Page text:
Silver nanoparticles have adverse ecological impact
Washington: Researchers have demonstrated that the silver nanoparticles used in many consumer products can adversely affect plants and micro organisms.
"We're trying to come up with the data that can be used to help regulators determine the risks to the environment from silver nanoparticle exposure," Benjamin Colman, study co-author and post-doctoral fellow in Duke's biology department, was quoted as saying in the journal Public Library of Science One.
Silver nanoparticles are used in textiles, clothing, children's toys and pacifiers, disinfectants and toothpaste because they can kill bacteria, inhibiting unwanted odours, according to a Duke statement.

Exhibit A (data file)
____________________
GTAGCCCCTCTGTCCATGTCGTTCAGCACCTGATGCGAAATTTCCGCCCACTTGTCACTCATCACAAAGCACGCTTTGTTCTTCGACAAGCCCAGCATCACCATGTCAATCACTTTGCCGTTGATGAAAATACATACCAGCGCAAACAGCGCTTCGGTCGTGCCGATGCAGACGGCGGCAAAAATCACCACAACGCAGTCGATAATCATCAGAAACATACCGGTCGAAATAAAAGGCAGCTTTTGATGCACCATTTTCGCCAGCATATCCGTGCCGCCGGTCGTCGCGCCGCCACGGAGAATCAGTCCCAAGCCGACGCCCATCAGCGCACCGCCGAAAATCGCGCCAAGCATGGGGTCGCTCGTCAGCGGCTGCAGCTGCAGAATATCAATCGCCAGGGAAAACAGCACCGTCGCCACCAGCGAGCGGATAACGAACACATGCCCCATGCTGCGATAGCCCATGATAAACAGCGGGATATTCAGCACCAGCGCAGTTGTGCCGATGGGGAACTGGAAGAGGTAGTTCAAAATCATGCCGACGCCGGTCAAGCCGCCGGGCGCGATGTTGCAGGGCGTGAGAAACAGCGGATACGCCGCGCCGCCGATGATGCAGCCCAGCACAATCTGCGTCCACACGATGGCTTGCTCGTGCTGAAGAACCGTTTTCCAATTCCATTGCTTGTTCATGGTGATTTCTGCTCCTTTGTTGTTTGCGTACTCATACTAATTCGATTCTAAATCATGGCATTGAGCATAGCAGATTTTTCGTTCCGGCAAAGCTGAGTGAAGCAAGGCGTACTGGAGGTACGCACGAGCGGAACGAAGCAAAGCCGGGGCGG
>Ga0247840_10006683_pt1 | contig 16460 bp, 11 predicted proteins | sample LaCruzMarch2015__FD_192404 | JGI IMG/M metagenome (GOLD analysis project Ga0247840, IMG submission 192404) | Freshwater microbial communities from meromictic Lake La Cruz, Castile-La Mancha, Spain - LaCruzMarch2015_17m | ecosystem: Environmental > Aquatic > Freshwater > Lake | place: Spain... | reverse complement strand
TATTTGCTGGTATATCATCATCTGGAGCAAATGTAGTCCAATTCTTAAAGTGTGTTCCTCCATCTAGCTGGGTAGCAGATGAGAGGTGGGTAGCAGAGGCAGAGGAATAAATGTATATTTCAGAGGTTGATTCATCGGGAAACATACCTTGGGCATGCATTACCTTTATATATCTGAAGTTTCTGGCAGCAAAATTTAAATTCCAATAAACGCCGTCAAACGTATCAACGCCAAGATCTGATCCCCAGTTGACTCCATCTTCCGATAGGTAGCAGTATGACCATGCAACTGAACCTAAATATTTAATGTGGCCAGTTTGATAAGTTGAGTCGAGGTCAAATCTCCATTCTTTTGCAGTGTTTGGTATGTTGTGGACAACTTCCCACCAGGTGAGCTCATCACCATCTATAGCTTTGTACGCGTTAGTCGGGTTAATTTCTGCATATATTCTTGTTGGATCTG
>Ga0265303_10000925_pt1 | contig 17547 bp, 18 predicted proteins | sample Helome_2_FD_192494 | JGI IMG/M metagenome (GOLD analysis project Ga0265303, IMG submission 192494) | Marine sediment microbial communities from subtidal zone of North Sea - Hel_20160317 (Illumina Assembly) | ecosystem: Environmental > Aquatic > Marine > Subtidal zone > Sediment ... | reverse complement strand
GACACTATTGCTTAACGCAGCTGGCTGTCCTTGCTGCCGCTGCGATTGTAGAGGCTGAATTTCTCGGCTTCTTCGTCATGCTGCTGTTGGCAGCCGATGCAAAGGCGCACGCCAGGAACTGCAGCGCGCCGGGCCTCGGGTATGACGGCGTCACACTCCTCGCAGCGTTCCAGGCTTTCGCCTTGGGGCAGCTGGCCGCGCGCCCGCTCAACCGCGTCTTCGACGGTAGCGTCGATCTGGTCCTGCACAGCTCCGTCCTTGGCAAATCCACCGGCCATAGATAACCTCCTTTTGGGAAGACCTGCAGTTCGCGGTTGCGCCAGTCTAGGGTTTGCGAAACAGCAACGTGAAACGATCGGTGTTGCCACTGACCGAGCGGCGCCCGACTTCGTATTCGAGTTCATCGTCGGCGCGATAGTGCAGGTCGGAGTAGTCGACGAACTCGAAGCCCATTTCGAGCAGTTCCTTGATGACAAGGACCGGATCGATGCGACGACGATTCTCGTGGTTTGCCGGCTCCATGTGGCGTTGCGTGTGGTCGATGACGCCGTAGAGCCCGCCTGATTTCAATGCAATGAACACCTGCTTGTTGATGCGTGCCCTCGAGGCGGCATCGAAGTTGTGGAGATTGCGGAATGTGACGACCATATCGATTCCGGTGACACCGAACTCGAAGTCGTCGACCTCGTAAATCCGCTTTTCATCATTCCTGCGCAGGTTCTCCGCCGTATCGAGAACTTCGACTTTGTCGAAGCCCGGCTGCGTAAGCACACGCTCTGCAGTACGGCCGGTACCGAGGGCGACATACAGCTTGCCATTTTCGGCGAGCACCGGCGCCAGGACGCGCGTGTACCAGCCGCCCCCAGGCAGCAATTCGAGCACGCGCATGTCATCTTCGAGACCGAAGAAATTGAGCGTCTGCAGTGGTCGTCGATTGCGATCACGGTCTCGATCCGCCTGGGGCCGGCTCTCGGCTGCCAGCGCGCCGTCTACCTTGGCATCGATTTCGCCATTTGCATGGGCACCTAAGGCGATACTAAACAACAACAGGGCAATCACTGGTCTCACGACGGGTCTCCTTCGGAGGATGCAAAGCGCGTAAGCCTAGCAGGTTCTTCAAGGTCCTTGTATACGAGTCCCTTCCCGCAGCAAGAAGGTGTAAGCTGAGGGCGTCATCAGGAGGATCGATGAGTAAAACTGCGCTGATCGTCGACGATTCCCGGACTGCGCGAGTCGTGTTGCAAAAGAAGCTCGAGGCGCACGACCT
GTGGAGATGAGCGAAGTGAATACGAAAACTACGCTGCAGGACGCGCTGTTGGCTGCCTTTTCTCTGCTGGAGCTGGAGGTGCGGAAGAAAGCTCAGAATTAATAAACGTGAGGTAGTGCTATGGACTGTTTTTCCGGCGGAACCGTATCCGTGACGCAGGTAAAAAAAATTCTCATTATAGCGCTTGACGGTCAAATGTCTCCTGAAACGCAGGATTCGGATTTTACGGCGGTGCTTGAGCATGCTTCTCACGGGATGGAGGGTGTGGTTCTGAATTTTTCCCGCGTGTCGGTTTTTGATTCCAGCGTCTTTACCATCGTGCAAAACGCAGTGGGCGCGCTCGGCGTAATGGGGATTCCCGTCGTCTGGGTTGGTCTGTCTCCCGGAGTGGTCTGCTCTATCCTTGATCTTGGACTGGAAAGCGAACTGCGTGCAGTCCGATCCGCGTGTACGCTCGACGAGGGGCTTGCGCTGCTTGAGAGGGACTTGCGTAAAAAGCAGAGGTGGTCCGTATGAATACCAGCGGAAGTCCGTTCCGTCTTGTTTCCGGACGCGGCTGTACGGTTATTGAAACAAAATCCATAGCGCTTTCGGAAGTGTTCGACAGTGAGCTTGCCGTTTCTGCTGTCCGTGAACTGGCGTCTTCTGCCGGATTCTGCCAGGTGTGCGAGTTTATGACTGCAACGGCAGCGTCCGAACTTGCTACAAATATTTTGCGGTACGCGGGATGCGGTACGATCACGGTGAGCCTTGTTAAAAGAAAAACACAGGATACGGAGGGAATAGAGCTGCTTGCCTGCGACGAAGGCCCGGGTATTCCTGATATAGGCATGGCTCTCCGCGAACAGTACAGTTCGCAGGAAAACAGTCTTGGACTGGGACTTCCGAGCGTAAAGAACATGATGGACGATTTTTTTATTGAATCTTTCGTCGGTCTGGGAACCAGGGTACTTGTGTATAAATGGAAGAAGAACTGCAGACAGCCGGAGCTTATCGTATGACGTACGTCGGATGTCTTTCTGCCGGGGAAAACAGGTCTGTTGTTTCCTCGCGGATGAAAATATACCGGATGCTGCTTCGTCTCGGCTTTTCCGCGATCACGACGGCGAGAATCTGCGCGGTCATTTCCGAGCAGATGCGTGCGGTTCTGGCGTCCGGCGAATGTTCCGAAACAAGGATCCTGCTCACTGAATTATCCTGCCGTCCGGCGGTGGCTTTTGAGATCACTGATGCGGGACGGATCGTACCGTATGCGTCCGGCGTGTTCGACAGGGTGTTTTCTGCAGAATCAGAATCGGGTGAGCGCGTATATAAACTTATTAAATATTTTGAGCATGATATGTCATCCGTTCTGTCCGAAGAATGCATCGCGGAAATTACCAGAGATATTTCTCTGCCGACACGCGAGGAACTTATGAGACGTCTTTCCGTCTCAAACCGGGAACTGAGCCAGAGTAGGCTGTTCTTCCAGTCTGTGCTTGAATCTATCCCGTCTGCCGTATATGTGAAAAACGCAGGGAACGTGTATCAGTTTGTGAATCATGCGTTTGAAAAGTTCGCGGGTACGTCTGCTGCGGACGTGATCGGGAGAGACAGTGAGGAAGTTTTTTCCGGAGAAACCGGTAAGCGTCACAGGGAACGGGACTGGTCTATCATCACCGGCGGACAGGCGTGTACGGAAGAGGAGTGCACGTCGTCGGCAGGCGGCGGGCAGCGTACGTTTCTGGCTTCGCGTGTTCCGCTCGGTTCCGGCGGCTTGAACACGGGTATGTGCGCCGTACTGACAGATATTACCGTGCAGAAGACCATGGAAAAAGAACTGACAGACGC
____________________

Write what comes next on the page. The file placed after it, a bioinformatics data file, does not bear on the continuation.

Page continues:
They work through a variety of mechanisms, including generating free radicals of oxygen which can cause DNA damage to microbial membranes without harming human cells.
These particles enter the environment as a by-product of sewage treatment plants. Too small to be filtered out, they end up in "sludge," which is then spread on the land surface as a fertilizer.
Silver nanoparticles also affected microbes, Colman said.
One enzyme that helped microbes deal with external stresses was 52 percent less active, while another enzyme that helps regulate processes within the cell was 27 percent less active.